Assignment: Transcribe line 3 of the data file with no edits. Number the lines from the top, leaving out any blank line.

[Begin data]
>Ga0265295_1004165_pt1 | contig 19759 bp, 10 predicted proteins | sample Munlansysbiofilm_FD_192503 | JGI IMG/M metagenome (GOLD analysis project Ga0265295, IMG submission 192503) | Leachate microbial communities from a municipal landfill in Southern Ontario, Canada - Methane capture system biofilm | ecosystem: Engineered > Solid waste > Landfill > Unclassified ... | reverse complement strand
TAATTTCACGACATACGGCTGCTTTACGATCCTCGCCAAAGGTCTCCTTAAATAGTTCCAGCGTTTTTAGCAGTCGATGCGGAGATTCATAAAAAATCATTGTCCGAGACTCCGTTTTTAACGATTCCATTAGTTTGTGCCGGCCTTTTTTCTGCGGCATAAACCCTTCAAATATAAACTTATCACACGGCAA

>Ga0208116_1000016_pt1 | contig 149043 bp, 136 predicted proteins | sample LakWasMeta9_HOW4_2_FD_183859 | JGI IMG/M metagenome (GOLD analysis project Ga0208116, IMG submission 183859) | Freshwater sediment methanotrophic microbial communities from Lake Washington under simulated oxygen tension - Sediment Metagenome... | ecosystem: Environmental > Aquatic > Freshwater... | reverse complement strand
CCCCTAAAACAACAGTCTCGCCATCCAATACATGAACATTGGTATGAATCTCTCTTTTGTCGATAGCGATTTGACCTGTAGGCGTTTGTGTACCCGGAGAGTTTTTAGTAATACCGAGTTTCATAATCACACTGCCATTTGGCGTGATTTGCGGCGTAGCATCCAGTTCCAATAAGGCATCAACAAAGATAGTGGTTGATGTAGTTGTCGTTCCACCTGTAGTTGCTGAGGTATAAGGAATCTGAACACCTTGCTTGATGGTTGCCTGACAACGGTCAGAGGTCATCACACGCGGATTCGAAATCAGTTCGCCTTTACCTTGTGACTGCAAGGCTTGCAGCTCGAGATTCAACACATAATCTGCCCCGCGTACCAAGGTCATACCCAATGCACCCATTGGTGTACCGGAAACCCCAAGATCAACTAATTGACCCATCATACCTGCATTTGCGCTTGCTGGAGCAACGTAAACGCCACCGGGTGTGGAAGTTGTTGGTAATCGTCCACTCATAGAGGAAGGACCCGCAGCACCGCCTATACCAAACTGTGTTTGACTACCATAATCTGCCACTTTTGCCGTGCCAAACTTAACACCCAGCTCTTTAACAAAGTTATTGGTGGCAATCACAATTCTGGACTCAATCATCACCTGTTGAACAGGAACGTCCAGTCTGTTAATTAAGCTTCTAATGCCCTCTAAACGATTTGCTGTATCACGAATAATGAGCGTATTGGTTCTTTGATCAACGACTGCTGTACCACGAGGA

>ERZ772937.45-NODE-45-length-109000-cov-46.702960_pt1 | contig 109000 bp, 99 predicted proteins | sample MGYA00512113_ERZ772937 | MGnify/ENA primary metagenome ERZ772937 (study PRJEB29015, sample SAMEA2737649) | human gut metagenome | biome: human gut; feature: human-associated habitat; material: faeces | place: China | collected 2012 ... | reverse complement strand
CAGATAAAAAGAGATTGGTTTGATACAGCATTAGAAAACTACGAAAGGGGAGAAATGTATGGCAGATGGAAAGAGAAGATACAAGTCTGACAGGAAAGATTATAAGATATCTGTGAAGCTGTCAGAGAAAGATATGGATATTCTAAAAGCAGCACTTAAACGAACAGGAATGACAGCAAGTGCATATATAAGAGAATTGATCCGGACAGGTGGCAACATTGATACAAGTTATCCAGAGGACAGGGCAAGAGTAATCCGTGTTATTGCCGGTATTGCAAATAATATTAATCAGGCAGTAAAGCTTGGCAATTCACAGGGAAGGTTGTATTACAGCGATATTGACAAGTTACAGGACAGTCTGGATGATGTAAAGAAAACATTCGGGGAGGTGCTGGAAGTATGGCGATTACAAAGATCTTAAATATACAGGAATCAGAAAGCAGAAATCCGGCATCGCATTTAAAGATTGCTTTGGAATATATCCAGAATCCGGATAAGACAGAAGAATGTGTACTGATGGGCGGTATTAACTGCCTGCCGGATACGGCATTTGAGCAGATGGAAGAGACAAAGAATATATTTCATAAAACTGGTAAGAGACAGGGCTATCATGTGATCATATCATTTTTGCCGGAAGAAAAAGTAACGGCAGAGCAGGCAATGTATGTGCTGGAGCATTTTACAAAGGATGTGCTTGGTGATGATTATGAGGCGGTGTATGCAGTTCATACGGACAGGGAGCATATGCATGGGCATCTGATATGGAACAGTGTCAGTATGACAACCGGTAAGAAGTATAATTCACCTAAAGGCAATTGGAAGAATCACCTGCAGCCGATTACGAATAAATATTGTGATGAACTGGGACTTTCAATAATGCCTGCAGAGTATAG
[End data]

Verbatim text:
>Ga0208116_1000016_pt1 | contig 149043 bp, 136 predicted proteins | sample LakWasMeta9_HOW4_2_FD_183859 | JGI IMG/M metagenome (GOLD analysis project Ga0208116, IMG submission 183859) | Freshwater sediment methanotrophic microbial communities from Lake Washington under simulated oxygen tension - Sediment Metagenome... | ecosystem: Environmental > Aquatic > Freshwater... | reverse complement strand